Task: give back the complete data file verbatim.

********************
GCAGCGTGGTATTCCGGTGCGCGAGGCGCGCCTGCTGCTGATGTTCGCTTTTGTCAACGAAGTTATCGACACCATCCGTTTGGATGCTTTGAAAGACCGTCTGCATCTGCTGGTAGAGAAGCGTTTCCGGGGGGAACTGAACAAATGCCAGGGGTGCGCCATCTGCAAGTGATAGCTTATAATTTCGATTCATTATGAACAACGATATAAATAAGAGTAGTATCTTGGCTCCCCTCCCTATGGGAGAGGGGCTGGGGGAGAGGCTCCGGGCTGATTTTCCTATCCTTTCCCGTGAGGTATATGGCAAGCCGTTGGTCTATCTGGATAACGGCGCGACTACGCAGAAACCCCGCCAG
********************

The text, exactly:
GCAGCGTGGTATTCCGGTGCGCGAGGCGCGCCTGCTGCTGATGTTCGCTTTTGTCAACGAAGTTATCGACACCATCCGTTTGGATGCTTTGAAAGACCGTCTGCATCTGCTGGTAGAGAAGCGTTTCCGGGGGGAACTGAACAAATGCCAGGGGTGCGCCATCTGCAAGTGATAGCTTATAATTTCGATTCATTATGAACAACGATATAAATAAGAGTAGTATCTTGGCTCCCCTCCCTATGGGAGAGGGGCTGGGGGAGAGGCTCCGGGCTGATTTTCCTATCCTTTCCCGTGAGGTATATGGCAAGCCGTTGGTCTATCTGGATAACGGCGCGACTACGCAGAAACCCCGCCAG